June 15, 1960
W. W. GRAINGER, INC., APPELLANT,
Appeal, No. 15, Oct. T., 1960, from order of Court of Common Pleas of Lancaster County, May T., 1959, No. 88, in case of W. W. Grainger, Inc. v. W. C. Ruth & Son. Order reversed.
Robert L. Pfannebecker, with him Jacques H. Geisenberger, Jr., for appellant.
Ralph W. Eby, Jr., for appellee.
Before Rhodes, P.j., Gunther, Wright, Woodside, Ervin, Watkins, and Montgomery, JJ.
[ 192 Pa. Super. Page 448]
OPINION BY MONTGOMERY, J.
We are here concerned with the refusal of the court below to strike off an appeal filed May 15, 1959, from a judgment entered by an alderman against the appellee. The judgment was rendered in an action in assumpsit on March 26, 1959.
On April 16, 1959, defendant appellee signed the bail for appeal and on April 17, 1959, it was signed by the surety. A transcript was issued on April 16, 1959, but was not filed in the office of the prothonotary until May 15, 1959.
April 16, 1959, the day the defendant signed the bail, was actually twenty-one days after the entry of judgment. April 17, 1959, the day bail was actually given, since that is the day the surety signed, was twenty-two days after the entry of judgment, calculated by excluding the day on which the judgment was entered.
The next return day of the Court of Common Pleas of Lancaster County, after the transcript was issued, was April 20, 1959, but the transcript was not filed until twenty-five days after the return day, May 15, 1959.
On May 29, 1959, plaintiff presented a motion to strike defendant's appeal and a rule was granted. No answer to the rule was filed by the defendant.
On September 21, 1959, argument was heard on the above motion and the court below denied the plaintiff's motion to strike, from which order the plaintiff has appealed to this Court.
An appeal from an alderman is strictly regulated by statute. The Act of March 21, 1810, P.L. 208, § 4 (42 P.S. § 923), provides that the appellant shall enter bail to appeal within twenty days after judgment and shall file the transcript of the record in the prothonotary's office on or before the first day of the next term of the court of common pleas after entering such bail.
[ 192 Pa. Super. Page 449]
Since the bail was not entered until twenty-two days after judgment and the transcript was not filed until twenty-five days after the next return day, the time limitations prescribed by the statute were exceeded and the appeal should have been stricken. The court below, however, denied plaintiff's motion to strike on the sole basis that from the undisputed facts averred in the defendant's brief it was indicated that the delay in filing the appeal and the transcript was the fault of the alderman. This was improper. A court should not accept facts from a party's brief as evidence and use them as a basis for decision. The facts referred to upon which the court below based its opinion were not part of the record and a court's opinion and decision should be confined to the facts properly before it as part of the record. Spitzer v. Philadelphia Transportation Co., 348 Pa. 548, 36 A.2d 503; Sheridan v. Horn & Hardart Baking Co., 366 Pa. 485, 77 A.2d 362; Dougherty v. Wood, 105 Pa. Superior Ct. 1, 158 A. 203; Lundberg v. Hemphill, 103 Pa. Superior Ct. 6, 157 A. 507.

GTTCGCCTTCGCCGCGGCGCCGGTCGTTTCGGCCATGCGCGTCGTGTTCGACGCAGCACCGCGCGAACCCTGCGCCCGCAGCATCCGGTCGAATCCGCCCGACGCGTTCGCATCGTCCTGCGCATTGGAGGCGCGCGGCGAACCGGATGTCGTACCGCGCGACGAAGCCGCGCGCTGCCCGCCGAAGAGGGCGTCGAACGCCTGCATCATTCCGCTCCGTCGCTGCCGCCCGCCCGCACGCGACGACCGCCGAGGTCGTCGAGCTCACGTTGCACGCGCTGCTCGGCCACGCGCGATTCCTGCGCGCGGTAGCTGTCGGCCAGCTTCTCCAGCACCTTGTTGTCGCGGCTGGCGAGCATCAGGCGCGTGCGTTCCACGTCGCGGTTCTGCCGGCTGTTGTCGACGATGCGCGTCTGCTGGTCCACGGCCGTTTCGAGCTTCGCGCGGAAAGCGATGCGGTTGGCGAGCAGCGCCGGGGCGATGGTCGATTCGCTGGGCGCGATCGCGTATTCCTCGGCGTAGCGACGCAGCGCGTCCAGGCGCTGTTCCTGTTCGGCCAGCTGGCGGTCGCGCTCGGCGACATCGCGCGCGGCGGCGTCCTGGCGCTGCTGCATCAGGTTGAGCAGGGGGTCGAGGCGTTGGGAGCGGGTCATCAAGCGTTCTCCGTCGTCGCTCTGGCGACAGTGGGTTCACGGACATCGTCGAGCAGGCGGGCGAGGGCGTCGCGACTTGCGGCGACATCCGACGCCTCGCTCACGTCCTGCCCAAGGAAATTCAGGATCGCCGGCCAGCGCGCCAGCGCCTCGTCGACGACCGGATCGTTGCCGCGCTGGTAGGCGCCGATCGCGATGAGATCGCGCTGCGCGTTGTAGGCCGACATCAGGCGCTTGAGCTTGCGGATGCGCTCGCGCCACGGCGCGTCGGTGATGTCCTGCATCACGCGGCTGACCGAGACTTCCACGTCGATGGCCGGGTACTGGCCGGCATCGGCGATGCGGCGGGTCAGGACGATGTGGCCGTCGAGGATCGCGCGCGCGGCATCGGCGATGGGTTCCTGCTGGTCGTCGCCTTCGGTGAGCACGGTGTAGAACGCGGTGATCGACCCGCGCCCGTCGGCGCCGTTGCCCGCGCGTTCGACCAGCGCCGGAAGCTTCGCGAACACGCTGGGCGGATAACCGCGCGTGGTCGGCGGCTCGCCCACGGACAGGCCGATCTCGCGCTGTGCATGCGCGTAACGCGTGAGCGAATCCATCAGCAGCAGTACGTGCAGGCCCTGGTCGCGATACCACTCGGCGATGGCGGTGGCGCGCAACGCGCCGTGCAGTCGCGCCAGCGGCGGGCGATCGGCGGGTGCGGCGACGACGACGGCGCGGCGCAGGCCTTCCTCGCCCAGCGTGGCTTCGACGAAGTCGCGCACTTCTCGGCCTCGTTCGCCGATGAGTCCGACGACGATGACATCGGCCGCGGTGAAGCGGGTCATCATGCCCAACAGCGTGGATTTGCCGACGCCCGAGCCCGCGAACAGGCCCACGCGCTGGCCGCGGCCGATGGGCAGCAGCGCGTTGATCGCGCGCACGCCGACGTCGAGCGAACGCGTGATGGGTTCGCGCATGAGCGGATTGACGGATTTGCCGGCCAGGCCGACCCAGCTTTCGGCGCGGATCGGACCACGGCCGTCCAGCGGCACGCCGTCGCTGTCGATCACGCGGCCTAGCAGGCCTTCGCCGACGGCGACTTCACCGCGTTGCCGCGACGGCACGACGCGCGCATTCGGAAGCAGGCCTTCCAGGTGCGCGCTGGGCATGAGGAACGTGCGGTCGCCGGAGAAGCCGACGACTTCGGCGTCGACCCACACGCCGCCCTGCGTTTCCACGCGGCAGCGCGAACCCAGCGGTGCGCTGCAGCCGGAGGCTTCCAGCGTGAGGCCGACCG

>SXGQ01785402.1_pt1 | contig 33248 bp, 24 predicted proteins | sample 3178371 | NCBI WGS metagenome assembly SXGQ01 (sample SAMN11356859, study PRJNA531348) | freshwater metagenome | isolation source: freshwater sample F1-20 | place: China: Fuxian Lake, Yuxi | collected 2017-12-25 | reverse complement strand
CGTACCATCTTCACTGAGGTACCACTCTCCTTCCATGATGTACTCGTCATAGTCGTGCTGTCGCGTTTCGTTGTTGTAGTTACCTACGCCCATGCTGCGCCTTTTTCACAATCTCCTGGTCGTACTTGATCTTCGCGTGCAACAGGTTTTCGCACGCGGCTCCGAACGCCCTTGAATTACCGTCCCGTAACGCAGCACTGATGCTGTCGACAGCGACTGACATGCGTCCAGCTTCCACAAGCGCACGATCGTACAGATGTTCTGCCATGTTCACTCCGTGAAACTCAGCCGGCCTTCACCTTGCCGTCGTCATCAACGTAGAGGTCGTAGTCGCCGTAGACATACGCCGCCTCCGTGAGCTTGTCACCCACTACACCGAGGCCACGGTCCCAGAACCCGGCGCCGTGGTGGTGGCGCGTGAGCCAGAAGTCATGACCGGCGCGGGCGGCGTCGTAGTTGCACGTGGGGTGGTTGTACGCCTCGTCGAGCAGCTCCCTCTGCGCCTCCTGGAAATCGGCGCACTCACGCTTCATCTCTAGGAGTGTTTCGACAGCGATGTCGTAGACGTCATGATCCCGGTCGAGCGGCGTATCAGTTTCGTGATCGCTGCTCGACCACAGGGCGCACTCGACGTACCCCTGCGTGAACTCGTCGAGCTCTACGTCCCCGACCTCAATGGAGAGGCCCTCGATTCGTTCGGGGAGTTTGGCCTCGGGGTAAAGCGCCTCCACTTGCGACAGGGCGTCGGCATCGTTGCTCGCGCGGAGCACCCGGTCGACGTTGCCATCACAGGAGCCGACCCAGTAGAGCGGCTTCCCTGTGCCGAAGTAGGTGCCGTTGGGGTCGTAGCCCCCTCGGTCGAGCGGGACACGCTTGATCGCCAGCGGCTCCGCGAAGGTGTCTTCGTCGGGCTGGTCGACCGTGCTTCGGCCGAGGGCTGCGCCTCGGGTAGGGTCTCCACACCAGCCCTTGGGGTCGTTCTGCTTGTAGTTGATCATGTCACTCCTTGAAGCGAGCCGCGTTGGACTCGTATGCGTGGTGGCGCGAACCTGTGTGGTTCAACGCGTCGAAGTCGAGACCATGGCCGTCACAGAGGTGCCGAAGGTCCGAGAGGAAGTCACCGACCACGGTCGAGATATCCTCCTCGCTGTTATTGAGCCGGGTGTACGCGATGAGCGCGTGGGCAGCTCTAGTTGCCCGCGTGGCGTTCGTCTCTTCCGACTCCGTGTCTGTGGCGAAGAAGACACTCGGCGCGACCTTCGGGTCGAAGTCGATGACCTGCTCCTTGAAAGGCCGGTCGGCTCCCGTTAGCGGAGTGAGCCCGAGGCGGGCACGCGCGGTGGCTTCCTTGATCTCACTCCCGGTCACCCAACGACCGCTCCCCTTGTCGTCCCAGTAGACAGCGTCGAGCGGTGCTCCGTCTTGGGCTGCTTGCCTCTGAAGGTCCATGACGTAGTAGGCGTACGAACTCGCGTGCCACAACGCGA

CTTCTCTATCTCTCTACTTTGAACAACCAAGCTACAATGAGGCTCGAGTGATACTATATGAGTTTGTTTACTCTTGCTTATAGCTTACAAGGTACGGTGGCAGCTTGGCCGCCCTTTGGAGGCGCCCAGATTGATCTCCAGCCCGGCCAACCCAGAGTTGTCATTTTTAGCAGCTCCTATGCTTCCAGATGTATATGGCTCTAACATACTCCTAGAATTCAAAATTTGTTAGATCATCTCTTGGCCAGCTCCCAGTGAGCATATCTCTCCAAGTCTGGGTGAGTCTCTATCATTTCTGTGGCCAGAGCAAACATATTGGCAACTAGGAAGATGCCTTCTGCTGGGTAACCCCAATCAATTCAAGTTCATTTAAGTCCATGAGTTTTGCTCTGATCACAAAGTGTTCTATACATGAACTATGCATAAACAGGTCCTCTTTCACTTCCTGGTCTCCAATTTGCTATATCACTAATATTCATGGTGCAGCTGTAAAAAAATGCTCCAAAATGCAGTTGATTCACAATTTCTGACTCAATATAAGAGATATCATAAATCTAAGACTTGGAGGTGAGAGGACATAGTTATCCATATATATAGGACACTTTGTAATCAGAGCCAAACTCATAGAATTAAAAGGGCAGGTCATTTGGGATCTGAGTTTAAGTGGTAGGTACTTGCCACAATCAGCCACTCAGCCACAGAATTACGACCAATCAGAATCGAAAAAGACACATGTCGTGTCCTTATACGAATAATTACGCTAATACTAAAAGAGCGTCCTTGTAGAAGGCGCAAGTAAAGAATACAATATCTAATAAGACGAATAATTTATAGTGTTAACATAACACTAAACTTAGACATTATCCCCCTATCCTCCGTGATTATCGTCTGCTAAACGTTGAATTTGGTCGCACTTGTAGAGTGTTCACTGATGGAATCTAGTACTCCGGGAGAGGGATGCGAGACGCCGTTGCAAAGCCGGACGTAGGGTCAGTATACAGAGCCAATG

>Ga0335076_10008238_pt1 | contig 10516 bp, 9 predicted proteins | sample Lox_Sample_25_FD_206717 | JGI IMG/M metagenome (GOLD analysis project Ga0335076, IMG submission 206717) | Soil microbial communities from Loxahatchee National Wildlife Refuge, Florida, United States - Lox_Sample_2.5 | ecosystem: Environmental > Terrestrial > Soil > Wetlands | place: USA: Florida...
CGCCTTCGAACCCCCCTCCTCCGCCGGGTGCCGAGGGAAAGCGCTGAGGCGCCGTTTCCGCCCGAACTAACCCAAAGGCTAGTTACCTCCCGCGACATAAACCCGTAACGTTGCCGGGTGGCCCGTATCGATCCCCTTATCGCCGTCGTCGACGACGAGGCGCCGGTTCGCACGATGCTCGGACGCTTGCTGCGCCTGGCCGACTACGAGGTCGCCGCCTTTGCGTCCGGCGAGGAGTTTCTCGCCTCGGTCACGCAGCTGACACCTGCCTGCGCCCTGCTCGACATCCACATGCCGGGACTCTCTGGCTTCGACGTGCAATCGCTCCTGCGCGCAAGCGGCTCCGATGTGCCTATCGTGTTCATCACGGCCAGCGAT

Where an act of assembly fixes the time within which an appeal must be perfected, the court has no power to extend it, and there must be fraud or its equivalent to permit an appeal nunc pro tunc. Higgins v. The Educators, 147 Pa. Superior Ct. 400, 24 A.2d 19. In the instant case, even if it had been properly proved, lack of knowledge or notice of the entry of the judgment by the alderman is not a sufficient reason. Adelman v. McShain, 148 Pa. Superior Ct. 138, 24 A.2d 703. Regardless, there was no excuse for the delay in filing the transcript with the prothonotary. The mere neglect of a party or his counsel is not a valid reason for the court to extend the time of appeal or allow it nunc pro tunc.
Order reversed and appeal to lower court stricken.
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